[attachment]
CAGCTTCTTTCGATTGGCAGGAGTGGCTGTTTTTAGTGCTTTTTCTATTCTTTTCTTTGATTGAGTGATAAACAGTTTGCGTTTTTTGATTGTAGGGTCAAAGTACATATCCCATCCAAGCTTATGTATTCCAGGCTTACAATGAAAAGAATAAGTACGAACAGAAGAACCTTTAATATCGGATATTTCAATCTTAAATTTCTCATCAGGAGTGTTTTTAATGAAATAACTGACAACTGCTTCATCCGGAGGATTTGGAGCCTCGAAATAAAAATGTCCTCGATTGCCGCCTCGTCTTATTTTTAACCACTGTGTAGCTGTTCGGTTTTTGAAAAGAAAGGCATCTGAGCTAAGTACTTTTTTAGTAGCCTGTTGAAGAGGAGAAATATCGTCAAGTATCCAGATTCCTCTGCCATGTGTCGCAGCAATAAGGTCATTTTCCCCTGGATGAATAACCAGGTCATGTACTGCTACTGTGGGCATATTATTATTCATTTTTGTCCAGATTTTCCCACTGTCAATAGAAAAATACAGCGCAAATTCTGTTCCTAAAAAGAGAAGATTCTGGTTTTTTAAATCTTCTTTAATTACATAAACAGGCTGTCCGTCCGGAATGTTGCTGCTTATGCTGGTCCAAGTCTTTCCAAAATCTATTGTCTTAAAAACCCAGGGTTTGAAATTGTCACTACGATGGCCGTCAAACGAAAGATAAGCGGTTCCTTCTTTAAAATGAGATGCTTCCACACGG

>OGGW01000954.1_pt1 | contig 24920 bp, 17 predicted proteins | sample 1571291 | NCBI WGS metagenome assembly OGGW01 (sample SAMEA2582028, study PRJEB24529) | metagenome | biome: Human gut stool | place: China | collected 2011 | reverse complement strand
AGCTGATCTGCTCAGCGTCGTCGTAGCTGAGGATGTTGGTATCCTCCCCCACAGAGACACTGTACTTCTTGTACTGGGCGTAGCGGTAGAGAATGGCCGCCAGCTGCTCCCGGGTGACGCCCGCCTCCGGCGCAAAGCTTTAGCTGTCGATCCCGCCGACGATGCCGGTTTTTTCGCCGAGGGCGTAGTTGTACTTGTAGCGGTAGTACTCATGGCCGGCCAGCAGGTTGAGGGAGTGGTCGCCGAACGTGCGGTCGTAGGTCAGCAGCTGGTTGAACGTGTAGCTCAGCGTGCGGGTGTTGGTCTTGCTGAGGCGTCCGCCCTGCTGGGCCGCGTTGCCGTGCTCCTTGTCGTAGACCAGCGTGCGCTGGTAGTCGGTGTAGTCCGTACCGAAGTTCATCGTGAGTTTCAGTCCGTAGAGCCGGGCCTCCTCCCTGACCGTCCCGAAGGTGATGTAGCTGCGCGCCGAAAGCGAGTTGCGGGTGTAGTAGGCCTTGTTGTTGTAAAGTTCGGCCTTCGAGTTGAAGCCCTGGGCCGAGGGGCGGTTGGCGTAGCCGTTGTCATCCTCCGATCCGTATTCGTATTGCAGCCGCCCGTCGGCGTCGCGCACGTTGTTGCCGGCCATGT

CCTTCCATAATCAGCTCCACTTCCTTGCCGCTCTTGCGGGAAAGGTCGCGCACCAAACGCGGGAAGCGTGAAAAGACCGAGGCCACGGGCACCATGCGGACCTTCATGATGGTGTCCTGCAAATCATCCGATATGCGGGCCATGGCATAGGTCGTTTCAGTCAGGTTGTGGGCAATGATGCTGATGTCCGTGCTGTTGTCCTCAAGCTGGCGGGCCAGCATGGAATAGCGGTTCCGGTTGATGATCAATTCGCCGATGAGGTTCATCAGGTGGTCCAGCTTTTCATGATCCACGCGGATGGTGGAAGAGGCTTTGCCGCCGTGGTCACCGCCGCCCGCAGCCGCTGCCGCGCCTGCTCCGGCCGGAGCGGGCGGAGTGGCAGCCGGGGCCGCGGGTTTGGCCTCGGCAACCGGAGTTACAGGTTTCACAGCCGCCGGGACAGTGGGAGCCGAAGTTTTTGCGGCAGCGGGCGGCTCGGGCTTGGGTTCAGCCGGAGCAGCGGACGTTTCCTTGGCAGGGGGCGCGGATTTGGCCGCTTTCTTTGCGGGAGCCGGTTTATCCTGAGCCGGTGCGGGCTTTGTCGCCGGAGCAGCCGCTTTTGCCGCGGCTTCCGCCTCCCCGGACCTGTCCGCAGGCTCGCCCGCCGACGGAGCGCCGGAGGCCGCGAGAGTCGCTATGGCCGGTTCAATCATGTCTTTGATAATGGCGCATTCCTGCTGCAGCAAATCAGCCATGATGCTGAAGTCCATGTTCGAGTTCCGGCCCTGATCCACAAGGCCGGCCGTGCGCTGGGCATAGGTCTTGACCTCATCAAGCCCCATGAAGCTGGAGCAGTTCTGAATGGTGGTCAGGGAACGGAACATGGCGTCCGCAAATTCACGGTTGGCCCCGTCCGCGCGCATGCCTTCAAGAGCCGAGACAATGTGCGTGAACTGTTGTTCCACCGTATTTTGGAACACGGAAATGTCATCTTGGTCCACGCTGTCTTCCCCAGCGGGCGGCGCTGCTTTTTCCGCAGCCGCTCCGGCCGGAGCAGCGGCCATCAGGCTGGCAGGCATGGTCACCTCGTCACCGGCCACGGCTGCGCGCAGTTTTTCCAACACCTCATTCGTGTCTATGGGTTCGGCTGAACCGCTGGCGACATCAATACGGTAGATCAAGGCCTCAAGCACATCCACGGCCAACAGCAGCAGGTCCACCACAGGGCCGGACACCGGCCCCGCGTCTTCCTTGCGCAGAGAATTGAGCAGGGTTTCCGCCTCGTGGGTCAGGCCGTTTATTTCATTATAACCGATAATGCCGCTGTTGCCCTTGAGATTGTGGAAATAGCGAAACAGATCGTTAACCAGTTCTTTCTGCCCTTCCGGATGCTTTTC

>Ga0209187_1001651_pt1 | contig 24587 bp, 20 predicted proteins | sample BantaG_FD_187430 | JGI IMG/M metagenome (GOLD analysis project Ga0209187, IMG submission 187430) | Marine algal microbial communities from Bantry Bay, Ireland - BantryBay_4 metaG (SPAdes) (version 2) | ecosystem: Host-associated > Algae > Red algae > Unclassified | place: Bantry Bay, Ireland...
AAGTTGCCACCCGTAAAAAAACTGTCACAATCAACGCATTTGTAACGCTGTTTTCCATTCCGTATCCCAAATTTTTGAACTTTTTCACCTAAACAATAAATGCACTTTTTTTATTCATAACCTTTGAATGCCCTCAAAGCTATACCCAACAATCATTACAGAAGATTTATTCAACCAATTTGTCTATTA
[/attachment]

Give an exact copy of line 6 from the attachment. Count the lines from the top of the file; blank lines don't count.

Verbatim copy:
AAGTTGCCACCCGTAAAAAAACTGTCACAATCAACGCATTTGTAACGCTGTTTTCCATTCCGTATCCCAAATTTTTGAACTTTTTCACCTAAACAATAAATGCACTTTTTTTATTCATAACCTTTGAATGCCCTCAAAGCTATACCCAACAATCATTACAGAAGATTTATTCAACCAATTTGTCTATTA